Finding the perfect European Cruiser might appear quite simple, but the sheer variety of rules, regions and activities encompassed by the brief makes it a fiendishly difficult task. While some people might want a liveaboard craft, others might want a holiday boat with entertaining space for guests. Some people will want to plough a regular furrow on their local waters, others might want the capacity to abandon the inland waterways altogether and head out to sea, perhaps north towards Scandinavia or south in search of Mediterranean sun. With parameters this broad, it’s easy to imagine that a mini-flotilla of four or five boats might be the best solution – but tragically, very few of us have the capacity to maintain a private fleet, so the best answer is as follows...

You need a single platform that can combine genuine offshore ability with sensible inland dimensions. By that I mean an air draft that will fit beneath (most of) Europe’s inland bridges, a beam that will fit through (most of) Europe’s locks and a draft that will navigate (most of) Europe’s waterways. Now, notwithstanding the fact that France, Holland, Belgium and Germany have differing inland systems, the best compromise is a capable, long-distance, open-sea passage-maker of less than 18 metres in length, with a draft of less than 1.8 metres, a beam of less than 5.0 metres and an air draft of less than 3.5 metres. Certainly, these requirements (in particular, the vertical clearance) rule out some excellent boats from the likes of Grand Banks, Selene and Fleming, but the following five do-it-all Euro specialists look bang on the money to us...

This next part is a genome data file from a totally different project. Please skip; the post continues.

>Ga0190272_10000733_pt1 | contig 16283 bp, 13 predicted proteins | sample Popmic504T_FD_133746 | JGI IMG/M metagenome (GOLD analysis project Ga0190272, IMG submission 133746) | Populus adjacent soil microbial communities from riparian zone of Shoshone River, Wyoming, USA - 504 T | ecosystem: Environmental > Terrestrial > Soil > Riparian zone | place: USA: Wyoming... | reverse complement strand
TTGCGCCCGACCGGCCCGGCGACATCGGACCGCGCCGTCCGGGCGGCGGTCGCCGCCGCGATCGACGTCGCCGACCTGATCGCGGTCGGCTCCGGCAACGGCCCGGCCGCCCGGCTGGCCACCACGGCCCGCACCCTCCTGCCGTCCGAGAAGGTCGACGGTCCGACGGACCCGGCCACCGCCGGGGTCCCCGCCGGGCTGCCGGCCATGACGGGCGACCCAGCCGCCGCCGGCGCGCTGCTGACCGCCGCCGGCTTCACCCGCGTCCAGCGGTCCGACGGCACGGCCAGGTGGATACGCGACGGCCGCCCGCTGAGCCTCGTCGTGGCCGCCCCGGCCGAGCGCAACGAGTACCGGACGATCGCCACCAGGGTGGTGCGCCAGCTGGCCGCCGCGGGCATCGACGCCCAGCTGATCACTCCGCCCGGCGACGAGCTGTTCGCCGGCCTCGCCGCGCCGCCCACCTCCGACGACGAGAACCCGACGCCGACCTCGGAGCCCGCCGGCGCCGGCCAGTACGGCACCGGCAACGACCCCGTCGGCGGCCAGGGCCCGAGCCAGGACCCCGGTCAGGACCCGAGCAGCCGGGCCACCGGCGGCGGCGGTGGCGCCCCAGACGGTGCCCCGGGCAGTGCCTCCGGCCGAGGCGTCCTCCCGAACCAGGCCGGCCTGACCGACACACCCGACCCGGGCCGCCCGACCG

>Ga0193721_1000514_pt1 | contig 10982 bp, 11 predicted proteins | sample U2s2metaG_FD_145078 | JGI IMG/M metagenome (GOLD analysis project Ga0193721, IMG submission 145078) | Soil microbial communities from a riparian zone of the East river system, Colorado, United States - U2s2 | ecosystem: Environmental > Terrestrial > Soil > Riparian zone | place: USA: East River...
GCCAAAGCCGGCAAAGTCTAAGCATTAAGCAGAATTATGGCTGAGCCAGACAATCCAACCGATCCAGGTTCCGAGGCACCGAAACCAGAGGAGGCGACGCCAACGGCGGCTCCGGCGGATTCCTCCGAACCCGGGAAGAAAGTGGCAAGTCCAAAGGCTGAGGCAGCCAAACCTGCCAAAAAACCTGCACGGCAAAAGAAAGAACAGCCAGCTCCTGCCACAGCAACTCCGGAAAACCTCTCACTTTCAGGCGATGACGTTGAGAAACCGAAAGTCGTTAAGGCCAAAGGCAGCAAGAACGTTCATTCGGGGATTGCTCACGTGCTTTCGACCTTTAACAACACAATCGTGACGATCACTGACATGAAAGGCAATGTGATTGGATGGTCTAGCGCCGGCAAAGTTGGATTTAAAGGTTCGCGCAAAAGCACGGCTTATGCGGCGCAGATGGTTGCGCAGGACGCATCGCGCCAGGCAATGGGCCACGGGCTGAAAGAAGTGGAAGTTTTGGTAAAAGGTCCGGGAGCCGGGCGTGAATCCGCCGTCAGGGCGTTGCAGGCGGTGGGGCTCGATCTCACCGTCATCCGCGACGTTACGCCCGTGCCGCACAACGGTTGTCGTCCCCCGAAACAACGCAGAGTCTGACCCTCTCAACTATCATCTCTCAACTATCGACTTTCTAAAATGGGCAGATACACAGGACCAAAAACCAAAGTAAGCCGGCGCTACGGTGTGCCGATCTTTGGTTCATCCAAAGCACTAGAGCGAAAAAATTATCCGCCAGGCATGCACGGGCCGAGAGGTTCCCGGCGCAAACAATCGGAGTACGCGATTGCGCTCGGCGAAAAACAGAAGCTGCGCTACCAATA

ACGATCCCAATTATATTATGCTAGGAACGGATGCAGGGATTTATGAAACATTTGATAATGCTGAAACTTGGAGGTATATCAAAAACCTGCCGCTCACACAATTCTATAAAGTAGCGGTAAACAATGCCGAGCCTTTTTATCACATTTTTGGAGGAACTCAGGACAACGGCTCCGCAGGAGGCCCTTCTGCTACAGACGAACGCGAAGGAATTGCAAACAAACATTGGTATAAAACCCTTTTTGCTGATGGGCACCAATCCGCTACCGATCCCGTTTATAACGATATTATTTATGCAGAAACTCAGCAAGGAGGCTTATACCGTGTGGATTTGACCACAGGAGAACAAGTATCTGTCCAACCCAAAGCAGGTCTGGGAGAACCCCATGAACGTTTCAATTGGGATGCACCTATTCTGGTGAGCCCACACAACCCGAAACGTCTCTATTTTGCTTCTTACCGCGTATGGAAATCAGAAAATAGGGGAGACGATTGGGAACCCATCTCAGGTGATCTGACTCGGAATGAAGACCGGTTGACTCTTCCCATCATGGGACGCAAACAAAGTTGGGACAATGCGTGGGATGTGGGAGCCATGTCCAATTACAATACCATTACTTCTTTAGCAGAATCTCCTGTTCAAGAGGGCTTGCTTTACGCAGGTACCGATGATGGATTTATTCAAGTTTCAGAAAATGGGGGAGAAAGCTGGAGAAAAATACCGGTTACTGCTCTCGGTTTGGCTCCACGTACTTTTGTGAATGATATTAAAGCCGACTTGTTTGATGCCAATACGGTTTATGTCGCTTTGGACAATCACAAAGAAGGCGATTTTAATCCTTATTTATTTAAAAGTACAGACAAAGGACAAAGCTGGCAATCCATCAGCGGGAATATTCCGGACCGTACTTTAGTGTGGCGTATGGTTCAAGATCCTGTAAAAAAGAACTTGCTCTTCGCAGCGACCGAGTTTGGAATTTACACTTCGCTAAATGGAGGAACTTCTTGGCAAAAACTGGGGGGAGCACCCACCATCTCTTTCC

European cruisers: Aquanaut Andante 438

The steel Andante 438 OC is a perfect European cruiser.


(1) Aquanaut Andante 438 OC

The new Andante 438OC from Dutch steel specialist Aquanaut is a usefully versatile boat. Conceived as “a cross between an open cockpit, a trawler and a top cockpit” cruiser, it uses an elevated second helm with a retractable hard top that keeps the air draft well within the limits. It also uses a particularly efficient form of displacement hull with a tapered bow and flat aft sections that should enable a huge cruising range at modest speeds of around six knots. However, for me, the AC (or aft cabin) model, which comes with a large aft steering position, three cabins and a pair of heads compartments, looks like a more generous and versatile arrangement – particularly as it costs exactly the same as this OC (Open Cockpit) variant. See the boat up-close with our Aquanaut Andante 438 OC First Look Video.


European Cruisers: Privateer Trawler-50

The Privateer Trawler is also from The Netherlands.


(2) Privateer Trawler 50

Again from the Dutch is this "compact" trawler from Privateer. Like the larger craft in the line, the 50 is essentially designed as a "little ship", with expansive liveaboard proportions built upon the basis of Privateer’s well-established multi-chine hull. There is standing room of two metres throughout and there is also plenty of customisation potential built into the DNA of this 34-tonne displacement craft. For long-term cruisers and liveaboards, the full-beam master suite amidships is the most common layout solution.

Privateer’s rather lovely Elegance 49 is also a tempting European cruiser option, but the extra seakeeping prowess of the big A-rated offshore trawler (not to mention its 16-foot beam) adds some useful extra versatility while remaining just on the safe side of our nominal inland parameters.